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Imagine you’re the founder and CEO of a secure messaging app.
What do you do?
If you’re Nico Sell of Wickr, you slap some kittens on top of photos as decoys.
You let users upload their private images to Facebook, but you use a cute take on the censor’s pencil to obscure the image and carve a more private, kitten-shrouded space into the world’s largest social network.
With Wickr’s newly launched, private, timed feed – known as WTF – users can create photo albums that last just 24 hours.
Only people selected by the Wickr user can view the images. To everybody else, Facebook will just look even more kitten-filled than normal.
Given that Facebook itself won’t be able to see past the kitten to whatever image is lurking beneath, it can’t collect data for target-marketing purposes.
Facebook has granted Wickr access to its application programming interface (API) in order to link WTF to its users profiles. Here’s a YouTube video with Wickr’s demo.
Why the hard line against Facebook?
Sell told The Guardian that she wants to shield her daughter and other Wickr users not just from Facebook; in fact, she has issues with plenty of other messaging apps’ privacy policies:
If you read Facebook’s privacy policies, or those of WhatsApp, Snapchat, Instagram, Skype or Twitter, with all of them you’re granting control and ownership of whatever you post on that site to the service. We’re now seeing people’s Twitter photos being put on billboards without them getting paid. I think those people don’t need to, or don’t want to, lose this control of ownership of their baby pictures but they don’t realize its happening.
Wickr calls itself a “fun, anonymous end-to-end encrypted messaging app” that allows users to share text, photos, and videos, which can be drawn on, rated by friends, or stuck with stickers.
It’s hard to avoid all the services promising secure messaging that have sprung up in the wake of surveillance revelations: the list includes RetroShare, ChatSecure, Cryptocat, TextSecure, Signal, Silent Text, Telegram, TextSecure, Threema and even a specialized mobile device called the Blackphone.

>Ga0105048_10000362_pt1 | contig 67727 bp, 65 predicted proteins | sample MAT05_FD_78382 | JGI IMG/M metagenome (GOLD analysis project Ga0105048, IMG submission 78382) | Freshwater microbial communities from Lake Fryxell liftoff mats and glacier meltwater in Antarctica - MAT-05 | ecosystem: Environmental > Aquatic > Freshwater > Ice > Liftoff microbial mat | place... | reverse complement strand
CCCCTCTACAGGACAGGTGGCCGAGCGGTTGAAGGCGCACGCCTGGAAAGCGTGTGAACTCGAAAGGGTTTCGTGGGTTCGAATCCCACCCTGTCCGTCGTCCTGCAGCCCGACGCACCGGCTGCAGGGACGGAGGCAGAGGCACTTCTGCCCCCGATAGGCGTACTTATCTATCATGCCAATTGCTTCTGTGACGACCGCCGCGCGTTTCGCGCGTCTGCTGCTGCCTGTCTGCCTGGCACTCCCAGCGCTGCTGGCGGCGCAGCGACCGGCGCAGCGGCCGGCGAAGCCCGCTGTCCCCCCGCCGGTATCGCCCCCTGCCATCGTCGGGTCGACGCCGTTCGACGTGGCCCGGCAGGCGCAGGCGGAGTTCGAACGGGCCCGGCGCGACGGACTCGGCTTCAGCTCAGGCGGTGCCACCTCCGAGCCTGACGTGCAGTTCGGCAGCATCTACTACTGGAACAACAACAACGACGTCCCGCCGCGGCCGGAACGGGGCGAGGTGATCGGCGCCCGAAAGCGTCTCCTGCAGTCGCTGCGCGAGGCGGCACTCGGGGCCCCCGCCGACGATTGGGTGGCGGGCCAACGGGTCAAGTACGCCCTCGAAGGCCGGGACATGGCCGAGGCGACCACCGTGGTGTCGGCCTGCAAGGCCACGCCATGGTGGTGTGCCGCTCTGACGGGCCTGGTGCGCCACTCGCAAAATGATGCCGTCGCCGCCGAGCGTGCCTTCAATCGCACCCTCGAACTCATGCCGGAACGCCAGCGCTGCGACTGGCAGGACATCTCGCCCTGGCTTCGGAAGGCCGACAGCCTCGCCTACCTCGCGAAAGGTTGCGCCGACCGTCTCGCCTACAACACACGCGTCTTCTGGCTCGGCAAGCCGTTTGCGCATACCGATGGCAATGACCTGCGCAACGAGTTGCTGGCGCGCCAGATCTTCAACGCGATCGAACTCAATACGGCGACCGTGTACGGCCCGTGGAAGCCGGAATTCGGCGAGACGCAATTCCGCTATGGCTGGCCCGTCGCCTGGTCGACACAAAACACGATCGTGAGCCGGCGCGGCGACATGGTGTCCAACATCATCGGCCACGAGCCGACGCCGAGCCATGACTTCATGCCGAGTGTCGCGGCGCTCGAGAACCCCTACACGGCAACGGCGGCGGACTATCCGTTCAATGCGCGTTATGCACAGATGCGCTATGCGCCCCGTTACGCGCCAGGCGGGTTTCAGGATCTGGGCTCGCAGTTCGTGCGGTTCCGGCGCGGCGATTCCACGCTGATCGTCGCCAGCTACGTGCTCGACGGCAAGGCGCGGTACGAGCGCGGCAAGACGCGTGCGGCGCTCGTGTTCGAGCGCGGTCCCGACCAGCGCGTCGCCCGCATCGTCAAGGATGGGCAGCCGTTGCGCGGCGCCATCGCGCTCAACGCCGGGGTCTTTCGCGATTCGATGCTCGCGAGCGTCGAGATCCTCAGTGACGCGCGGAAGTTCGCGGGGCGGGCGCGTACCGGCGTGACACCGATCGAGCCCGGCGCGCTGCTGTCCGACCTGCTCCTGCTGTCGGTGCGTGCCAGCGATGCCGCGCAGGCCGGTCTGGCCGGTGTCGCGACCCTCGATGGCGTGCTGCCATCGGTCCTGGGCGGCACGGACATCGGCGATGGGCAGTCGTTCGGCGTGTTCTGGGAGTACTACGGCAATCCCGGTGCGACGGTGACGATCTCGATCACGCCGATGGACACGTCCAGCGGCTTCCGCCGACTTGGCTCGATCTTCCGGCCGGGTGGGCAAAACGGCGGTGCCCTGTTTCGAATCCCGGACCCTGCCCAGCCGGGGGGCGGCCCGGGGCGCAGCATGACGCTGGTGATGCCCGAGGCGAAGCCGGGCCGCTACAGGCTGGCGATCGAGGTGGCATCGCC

Sell says that the difference between the bigger messaging companies and Wickr lies in the placement of encryption in the messaging chain.
From The Guardian’s interview:
The difference between us and what the big companies are doing is that they are encrypting messages between a device and their servers, whereas we are doing it device to device. So, we don’t know who our users are, who they’re talking to or what they’re saying. We can’t hand that information over: we don’t have it.
Besides the idea of secure messaging, the notion of so-called vanishing apps is another hot privacy-related topic.
Users are advised to exercise caution despite Wickr’s claims, particularly in the wake of finding out that Snapchat’s supposedly disappearing images don’t actually disappear.
Hopefully, Wickr’s lack of data retention on its servers will offer some degree of privacy, but bear in mind that it’s really easy to capture a screenshot of an incoming message, or even to snap a picture of it with another phone.
And if phone X takes a picture of phone Y’s screen, then no data retention policy in the software on phone Y can get control back over the image now stored out of reach on phone X.
The same old well-worn advice – don’t share anything online that you wouldn’t want to see published elsewhere – still holds true with Wickr.
Though it must be said: this obfuscation-through-kittenification scheme seems like a good way to keep Facebook postings from going viral in dangerous and destructive ways.
Private photos hidden by kittens – do you think it sounds promising?
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